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A First for Taiwan: A Catholic Vice President

Mitsuru Tamura / Yomiuri / The Yomiuri Shimbun

Taiwan’s Democratic Progressive Party (DPP) Chairperson and presidential candidate Tsai Ing-wen declares a victory in the presidential election. in Taipei, Taiwan on Jan. 16, 2016. 59-year-old Tsai will be the first female president of Taiwan. ( The Yomiuri Shimbun )

John Burger - published on 01/19/16 - updated on 06/07/17

Chen Chien-jen joins first woman president for island nation

Taiwan made history last week when voters elected a woman as president for the first time in the island nation’s history.

But Tsai Ing-wen’s election as president in a landslide victory wasn’t the only first. Tsai’s running mate, Chen Chien-jen, became the first Catholic to be elected as vice president.

Taiwan, where the Republic of China relocated after of Mao Zedong’s 1949 Communist Party takeover of Mainland China, is largely Buddhist and Taoist. Only about 4.5 percent of its population of 23.4 million is Christian. There are about 270,000 Catholics.

But local Catholics say Chen’s election on January 16 could help raise the profile of the Church, according to an article at UCA News.

“This will help improve the effectiveness of the government and carry out justice so that authorities can join hands with the Church in helping the marginalized and enhance social welfare,” said James Liao, a Catholic educator in Taichung, who hopes Chen will bring Christian values into the political circle.

Known as a fervent Catholic, Chen is a Knight of the Order of the Holy Sepulcher, and was honored by being inducted into the Order of St. Gregory the Great in 2013 for his contributions to the Church.

Chen is a member of the board of directors of Fu Jen Catholic University.

A former editor at Taiwan’s Central News Agency, Cheryl Lai, spoke at Focus Taiwan of the possibility that Chen’s new position could help Taiwan maintain diplomatic ties with the Holy See and Catholic allies in Latin America.

But Chen’s election is also being viewed in light of Taiwan’s growing biotechnology industry. Chen, 64, holds a doctorate in epidemiology and human genetics from Johns Hopkins University in Baltimore. Though he is a scientist and does not belong to President-elect Tsai’s Democratic Progressive Party, Chen is not new to government. During a 2003 outbreak of severe acute respiratory syndrome (SARS), he headed the Cabinet-level Department of Health. He was lauded for helping get Taiwan through the crisis, and Tsai cited this accomplishment during the presidential campaign.

Focus Taiwan said that Chen’s early research focused on hepatitis B, and he was one of the first people in Taiwan to promote across-the-board vaccinations against the disease. He is also an expert on arsenic poisoning, and took part in a team that researched blackfoot disease, which peaked in southwestern Taiwan between 1956 and 1960, and found links between the disease’s high mortality rate and drinking water from deep wells that contained arsenic.

After stepping down as head of the Department of Health in January 2005, he led the National Science Council (the predecessor of the Ministry of Science and Technology) from 2006 to 2008.

Focus Taiwan continued:

Though Chen Chien-jen comes from a family affiliated to a local political faction in Kaohsiung, he publicly defended Tsai when she was facing accusations of having a conflict of interest in a government investment in biotechnology company TaiMed Biologics Inc. [… A central news agency] reporter also praised the scholar-turned-politician for having the ability to chart and implement strategies to help develop Taiwan’s biomedical industry. […] Chen Chien-jen has said that while Taiwan lacks natural resources, it has the ability to create and innovate and should continue its efforts to develop high-tech industries to boost economic growth and secure national security. The “Asia-Pacific biotechnology and medicine research and development center” program he and Tsai put forth has been conceived to form a biomedical cluster along the high-speed railway from Taipei, Hsinchu and Taichung to Tainan, Chen said on a Facebook post on Jan. 5. Taiwan has the potential to be one of the world’s leading countries in the biomedical sector, much like Switzerland, Sweden, the Netherlands and Belgium, he argued. In a televised presentation of the three vice presidential candidates’ policy positions on Dec. 26, 2015, Chen said “being a scientist, all I can do is assist young people in resolving academic problems. But now, I have the chance to do more for them … I want them to be full of hope for the future.”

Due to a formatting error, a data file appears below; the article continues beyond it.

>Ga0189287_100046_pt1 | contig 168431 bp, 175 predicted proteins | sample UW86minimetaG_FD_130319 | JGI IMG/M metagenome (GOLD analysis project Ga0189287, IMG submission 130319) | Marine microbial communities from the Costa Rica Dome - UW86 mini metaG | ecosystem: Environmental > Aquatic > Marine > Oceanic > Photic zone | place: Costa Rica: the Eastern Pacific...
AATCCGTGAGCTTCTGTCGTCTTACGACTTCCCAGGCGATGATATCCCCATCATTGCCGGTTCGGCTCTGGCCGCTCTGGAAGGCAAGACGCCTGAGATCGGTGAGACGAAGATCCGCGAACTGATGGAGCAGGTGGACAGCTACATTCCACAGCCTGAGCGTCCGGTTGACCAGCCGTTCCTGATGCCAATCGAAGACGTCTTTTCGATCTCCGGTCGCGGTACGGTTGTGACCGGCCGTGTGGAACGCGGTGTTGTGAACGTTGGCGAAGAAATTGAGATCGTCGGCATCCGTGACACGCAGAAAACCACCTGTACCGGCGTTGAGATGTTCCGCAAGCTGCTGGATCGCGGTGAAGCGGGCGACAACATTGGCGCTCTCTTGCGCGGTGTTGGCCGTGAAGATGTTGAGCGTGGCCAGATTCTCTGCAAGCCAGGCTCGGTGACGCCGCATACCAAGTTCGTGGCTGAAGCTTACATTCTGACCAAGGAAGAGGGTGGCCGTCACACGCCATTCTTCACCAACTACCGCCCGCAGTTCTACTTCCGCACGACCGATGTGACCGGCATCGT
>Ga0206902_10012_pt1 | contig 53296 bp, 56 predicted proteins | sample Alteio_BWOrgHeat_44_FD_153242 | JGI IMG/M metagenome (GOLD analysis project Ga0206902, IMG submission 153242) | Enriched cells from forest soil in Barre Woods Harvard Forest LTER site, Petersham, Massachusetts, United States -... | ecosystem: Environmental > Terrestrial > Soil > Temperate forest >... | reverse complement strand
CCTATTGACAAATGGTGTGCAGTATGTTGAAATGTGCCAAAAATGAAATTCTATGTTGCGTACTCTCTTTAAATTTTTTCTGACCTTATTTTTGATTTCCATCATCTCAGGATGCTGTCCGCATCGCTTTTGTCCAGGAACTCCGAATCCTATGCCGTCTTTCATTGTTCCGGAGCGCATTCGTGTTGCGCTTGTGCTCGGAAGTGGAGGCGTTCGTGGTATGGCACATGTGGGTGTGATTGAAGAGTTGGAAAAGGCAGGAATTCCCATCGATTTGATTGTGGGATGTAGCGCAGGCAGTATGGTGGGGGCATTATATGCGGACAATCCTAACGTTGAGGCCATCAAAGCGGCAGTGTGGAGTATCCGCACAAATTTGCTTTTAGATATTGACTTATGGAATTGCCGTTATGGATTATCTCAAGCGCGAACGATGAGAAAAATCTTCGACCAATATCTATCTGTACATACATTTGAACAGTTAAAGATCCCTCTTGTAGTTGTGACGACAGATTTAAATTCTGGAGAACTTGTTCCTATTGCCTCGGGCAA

Chen wrote on Facebook that he consulted Taipei Archbishop John Hung Shan-chuan before making his decision to accept Tsai’s invitation to be her running mate. Archbishop Hung told him that he considered the political opportunity a “calling from God,” Chen recalled.

“I want to be the light of the world and the salt of the earth, and light myself like a small candle to illuminate Taiwan,” Chen said.

In the televised debate, he said he also wants to focus on housing issues. He said a vice president should not be “a person without a voice,” pledging that he will make every effort to serve the people as directed by the president.

“In my entire life, I have been hoping that there are good statesmen in Taiwan, instead of politicians,” Chen said, defining a statesman as a person who thinks of people’s needs and can resolve people’s problems with sound policies and firm action.

The new president and vice president take up their posts May 20.

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